Michigan bowling alleys sue, seeking compensation for COVID-19 closures

Craig Mauger
The Detroit News

Lansing — A group of Michigan bowling alleys filed a lawsuit in federal court Wednesday, arguing that business closures aimed at stemming the spread of COVID-19 amounted to an illegal taking of their property.

The lawsuit names Gov. Gretchen Whitmer, the Michigan Department of Health and Human Services and the department's director, Robert Gordon, as defendants. It's the latest legal challenge against business restrictions imposed by state officials during the ongoing pandemic.

In this photo provided by the Michigan Office of the Governor, Gov. Gretchen Whitmer speaks during a news conference in Lansing, Mich., Thursday, Dec. 10, 2020.

In the suit, four bowling alleys and one skating center said they employed more than 250 people combined before state-imposed restrictions kept them closed for eight months last year.

"Defendants’ COVID-19 policies have required the complete closure of plaintiffs’ businesses, thereby effectively taking their businesses through governmental policy and regulation without offering any compensation for these takings," the lawsuit says.

The plaintiffs in the case are Roll Haven Skating Center in Genesee County, Spartan West Bowling Center in Mason County, Royal Scot Golf & Bowl in Clinton County, Fremont Lanes in Newaygo County and Spectrum Lanes in Newaygo County.

They are seeking a court order that their constitutional rights were violated and compensation "for the value of the property taken by defendants."

The Fifth Amendment of the U.S. Constitution requires the payment of just compensation upon the taking of private property, and COVID-19 orders "did not substantially advance a legitimate state interest," the bowling alleys contend.

The Kallman Legal Group is representing the businesses. The suit was filed in Michigan's Western District.

After a second COVID-19 surge hit Michigan, Gordon issued an epidemic order that closed bowling alleys and suspended indoor dining at restaurants on Nov. 15. It took effect Nov. 18. Bowling alleys were able to reopen on Dec. 21.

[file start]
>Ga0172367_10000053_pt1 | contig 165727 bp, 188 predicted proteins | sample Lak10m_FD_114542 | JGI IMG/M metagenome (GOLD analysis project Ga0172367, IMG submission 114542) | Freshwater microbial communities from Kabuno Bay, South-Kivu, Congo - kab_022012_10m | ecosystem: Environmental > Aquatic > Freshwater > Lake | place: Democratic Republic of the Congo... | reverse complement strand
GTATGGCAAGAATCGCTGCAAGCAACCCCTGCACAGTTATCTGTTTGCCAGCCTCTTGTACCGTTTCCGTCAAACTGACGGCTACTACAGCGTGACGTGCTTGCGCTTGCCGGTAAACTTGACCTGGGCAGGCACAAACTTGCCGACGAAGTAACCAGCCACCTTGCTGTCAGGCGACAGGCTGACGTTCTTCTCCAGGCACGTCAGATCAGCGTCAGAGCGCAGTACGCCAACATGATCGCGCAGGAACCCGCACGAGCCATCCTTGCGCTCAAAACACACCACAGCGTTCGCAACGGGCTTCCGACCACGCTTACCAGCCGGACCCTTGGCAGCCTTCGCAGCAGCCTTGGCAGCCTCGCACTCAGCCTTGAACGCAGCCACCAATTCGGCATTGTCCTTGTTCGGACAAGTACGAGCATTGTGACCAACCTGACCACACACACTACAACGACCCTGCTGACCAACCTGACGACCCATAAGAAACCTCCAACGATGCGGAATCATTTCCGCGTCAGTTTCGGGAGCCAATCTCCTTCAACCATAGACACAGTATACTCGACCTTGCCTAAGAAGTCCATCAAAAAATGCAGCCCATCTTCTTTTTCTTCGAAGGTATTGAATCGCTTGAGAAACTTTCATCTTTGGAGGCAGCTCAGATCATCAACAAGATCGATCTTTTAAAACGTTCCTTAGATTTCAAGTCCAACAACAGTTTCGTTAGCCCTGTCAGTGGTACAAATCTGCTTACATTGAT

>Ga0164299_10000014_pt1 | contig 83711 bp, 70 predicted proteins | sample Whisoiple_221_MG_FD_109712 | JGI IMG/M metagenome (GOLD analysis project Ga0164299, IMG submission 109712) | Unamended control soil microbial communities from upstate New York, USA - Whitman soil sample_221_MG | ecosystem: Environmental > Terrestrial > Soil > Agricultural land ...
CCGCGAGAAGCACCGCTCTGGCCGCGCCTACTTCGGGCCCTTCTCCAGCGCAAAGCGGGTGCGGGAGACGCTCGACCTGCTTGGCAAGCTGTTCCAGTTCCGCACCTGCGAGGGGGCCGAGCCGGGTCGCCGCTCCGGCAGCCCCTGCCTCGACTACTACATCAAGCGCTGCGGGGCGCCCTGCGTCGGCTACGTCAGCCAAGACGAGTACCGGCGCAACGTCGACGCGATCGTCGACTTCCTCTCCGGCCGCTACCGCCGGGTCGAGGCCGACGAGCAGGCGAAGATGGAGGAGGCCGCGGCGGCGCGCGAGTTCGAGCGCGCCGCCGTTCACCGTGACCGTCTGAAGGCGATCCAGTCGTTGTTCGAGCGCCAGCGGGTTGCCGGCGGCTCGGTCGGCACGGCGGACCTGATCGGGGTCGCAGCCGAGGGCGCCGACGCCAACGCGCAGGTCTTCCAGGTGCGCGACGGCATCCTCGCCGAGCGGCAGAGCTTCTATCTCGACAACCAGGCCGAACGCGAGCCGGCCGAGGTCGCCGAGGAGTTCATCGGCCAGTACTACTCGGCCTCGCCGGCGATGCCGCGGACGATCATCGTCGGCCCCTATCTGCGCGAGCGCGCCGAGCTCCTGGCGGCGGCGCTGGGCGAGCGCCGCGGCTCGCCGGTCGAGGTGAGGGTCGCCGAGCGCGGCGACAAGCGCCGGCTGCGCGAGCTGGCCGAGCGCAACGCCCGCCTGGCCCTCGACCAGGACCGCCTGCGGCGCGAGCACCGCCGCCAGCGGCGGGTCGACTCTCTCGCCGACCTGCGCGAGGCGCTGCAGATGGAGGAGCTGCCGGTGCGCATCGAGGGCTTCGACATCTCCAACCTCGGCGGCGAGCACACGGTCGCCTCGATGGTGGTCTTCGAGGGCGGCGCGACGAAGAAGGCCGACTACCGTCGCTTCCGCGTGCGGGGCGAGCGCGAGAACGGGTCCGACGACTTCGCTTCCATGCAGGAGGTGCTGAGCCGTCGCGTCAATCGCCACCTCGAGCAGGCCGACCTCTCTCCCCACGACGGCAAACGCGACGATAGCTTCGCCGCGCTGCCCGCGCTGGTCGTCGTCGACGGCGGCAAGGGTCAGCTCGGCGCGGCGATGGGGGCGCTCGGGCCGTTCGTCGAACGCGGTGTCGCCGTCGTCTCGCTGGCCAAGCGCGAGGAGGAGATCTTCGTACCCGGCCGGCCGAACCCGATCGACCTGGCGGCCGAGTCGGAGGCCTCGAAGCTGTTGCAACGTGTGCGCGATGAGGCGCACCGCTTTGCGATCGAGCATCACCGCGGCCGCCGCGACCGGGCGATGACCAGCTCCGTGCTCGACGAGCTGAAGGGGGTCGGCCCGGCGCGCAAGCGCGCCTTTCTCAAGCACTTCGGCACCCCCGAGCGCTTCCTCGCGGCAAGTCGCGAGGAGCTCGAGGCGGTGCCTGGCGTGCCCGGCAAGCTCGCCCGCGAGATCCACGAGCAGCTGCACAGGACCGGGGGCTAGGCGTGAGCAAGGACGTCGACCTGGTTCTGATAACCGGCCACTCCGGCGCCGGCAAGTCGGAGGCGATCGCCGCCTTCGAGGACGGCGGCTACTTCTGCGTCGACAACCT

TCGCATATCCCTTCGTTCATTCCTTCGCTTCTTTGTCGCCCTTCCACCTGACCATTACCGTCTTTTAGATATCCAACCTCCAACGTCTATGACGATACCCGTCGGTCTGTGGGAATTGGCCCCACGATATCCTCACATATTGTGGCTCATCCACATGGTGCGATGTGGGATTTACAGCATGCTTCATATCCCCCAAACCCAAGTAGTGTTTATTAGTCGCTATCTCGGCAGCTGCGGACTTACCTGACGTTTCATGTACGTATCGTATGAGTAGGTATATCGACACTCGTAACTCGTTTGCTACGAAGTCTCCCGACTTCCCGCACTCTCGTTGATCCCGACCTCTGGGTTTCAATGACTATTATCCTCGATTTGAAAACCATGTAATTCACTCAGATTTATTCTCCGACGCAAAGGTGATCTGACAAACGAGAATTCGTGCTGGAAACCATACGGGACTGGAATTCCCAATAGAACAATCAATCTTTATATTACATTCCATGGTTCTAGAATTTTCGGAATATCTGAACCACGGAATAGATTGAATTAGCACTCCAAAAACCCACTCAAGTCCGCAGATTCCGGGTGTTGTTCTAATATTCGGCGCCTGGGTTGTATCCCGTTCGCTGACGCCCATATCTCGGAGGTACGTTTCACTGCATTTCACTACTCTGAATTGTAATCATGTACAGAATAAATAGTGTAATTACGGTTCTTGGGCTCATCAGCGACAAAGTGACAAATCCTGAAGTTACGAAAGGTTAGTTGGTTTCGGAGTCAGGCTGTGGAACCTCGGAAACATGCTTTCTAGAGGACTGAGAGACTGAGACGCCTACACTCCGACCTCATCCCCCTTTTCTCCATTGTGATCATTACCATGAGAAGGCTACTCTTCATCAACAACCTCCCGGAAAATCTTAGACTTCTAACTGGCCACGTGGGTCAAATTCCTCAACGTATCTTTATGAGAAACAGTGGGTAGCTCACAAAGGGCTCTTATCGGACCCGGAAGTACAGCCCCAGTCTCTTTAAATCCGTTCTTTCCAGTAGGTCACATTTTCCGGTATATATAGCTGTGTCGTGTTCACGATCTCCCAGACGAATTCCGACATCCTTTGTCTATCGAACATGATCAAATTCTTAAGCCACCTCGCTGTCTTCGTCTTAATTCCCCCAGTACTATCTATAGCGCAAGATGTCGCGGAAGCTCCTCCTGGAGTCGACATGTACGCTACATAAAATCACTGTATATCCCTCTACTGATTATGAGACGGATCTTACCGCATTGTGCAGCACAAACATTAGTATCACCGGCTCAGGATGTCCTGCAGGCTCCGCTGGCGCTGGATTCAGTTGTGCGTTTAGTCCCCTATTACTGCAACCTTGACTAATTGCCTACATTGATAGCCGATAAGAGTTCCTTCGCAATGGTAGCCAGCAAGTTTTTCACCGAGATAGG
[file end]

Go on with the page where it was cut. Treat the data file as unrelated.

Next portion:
Many lawsuits from businesses and other groups seeking to challenge the COVID-19 orders have been unsuccessful as judges have opposed the idea of intervening in executive branch functions. As of Wednesday, Michigan has reported 542,146 coronavirus cases and 13,905 deaths linked to the virus.

On Oct. 2, the Michigan Supreme Court ruled that Whitmer had violated her constitutional power by continuing to issue orders to combat COVID-19 without the approval of state lawmakers.

The governor's administration has since used epidemic orders issued by Gordon under the Public Health Code to require masks be worn and impose restrictions on public gatherings.

In December, Western District Judge Paul Maloney, an appointee of Republican President George W. Bush, denied a restaurant group's request for a preliminary injunction to immediately quash the state's ban on indoor dining.

In a Tuesday interview, Gordon said there was strong reason to believe Michigan's pause on certain businesses is working. In recent weeks, Michigan has reported significant drops in COVID-19 infection rates, deaths and hospitalizations linked to the virus and the rate of tests bringing positive results — metrics that have been included in decision-making on when to strengthen or lift restrictions.